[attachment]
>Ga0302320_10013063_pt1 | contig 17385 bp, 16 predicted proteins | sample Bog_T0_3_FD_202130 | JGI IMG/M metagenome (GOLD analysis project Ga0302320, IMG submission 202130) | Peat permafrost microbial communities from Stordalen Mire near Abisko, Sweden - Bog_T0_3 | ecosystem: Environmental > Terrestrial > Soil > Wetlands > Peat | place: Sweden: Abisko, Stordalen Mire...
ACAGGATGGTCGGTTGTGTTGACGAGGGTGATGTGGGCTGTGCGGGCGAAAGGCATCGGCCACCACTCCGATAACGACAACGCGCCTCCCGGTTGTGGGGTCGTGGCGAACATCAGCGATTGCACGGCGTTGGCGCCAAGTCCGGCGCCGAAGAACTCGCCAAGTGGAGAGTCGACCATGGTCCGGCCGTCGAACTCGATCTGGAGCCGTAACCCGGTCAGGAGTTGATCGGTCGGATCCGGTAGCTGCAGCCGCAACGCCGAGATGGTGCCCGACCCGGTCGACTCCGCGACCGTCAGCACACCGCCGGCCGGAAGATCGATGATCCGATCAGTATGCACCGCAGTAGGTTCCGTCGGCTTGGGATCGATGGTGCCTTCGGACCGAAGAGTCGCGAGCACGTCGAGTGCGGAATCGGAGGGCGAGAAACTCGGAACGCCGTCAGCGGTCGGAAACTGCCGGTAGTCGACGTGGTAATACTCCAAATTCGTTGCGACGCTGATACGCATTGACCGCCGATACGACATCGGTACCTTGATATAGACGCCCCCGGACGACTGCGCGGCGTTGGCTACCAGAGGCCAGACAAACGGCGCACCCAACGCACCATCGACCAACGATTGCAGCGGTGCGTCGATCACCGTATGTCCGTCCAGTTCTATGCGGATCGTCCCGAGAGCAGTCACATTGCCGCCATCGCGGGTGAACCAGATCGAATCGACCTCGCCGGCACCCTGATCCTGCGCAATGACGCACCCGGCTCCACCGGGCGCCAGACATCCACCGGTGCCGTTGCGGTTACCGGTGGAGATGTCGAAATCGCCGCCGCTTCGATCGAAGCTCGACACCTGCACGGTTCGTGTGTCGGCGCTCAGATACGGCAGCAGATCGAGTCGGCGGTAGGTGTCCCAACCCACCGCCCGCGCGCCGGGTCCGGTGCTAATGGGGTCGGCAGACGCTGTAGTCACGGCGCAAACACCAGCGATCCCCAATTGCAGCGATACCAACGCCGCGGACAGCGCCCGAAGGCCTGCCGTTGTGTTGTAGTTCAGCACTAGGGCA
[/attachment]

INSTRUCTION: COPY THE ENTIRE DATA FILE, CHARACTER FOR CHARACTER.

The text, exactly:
>Ga0302320_10013063_pt1 | contig 17385 bp, 16 predicted proteins | sample Bog_T0_3_FD_202130 | JGI IMG/M metagenome (GOLD analysis project Ga0302320, IMG submission 202130) | Peat permafrost microbial communities from Stordalen Mire near Abisko, Sweden - Bog_T0_3 | ecosystem: Environmental > Terrestrial > Soil > Wetlands > Peat | place: Sweden: Abisko, Stordalen Mire...
ACAGGATGGTCGGTTGTGTTGACGAGGGTGATGTGGGCTGTGCGGGCGAAAGGCATCGGCCACCACTCCGATAACGACAACGCGCCTCCCGGTTGTGGGGTCGTGGCGAACATCAGCGATTGCACGGCGTTGGCGCCAAGTCCGGCGCCGAAGAACTCGCCAAGTGGAGAGTCGACCATGGTCCGGCCGTCGAACTCGATCTGGAGCCGTAACCCGGTCAGGAGTTGATCGGTCGGATCCGGTAGCTGCAGCCGCAACGCCGAGATGGTGCCCGACCCGGTCGACTCCGCGACCGTCAGCACACCGCCGGCCGGAAGATCGATGATCCGATCAGTATGCACCGCAGTAGGTTCCGTCGGCTTGGGATCGATGGTGCCTTCGGACCGAAGAGTCGCGAGCACGTCGAGTGCGGAATCGGAGGGCGAGAAACTCGGAACGCCGTCAGCGGTCGGAAACTGCCGGTAGTCGACGTGGTAATACTCCAAATTCGTTGCGACGCTGATACGCATTGACCGCCGATACGACATCGGTACCTTGATATAGACGCCCCCGGACGACTGCGCGGCGTTGGCTACCAGAGGCCAGACAAACGGCGCACCCAACGCACCATCGACCAACGATTGCAGCGGTGCGTCGATCACCGTATGTCCGTCCAGTTCTATGCGGATCGTCCCGAGAGCAGTCACATTGCCGCCATCGCGGGTGAACCAGATCGAATCGACCTCGCCGGCACCCTGATCCTGCGCAATGACGCACCCGGCTCCACCGGGCGCCAGACATCCACCGGTGCCGTTGCGGTTACCGGTGGAGATGTCGAAATCGCCGCCGCTTCGATCGAAGCTCGACACCTGCACGGTTCGTGTGTCGGCGCTCAGATACGGCAGCAGATCGAGTCGGCGGTAGGTGTCCCAACCCACCGCCCGCGCGCCGGGTCCGGTGCTAATGGGGTCGGCAGACGCTGTAGTCACGGCGCAAACACCAGCGATCCCCAATTGCAGCGATACCAACGCCGCGGACAGCGCCCGAAGGCCTGCCGTTGTGTTGTAGTTCAGCACTAGGGCA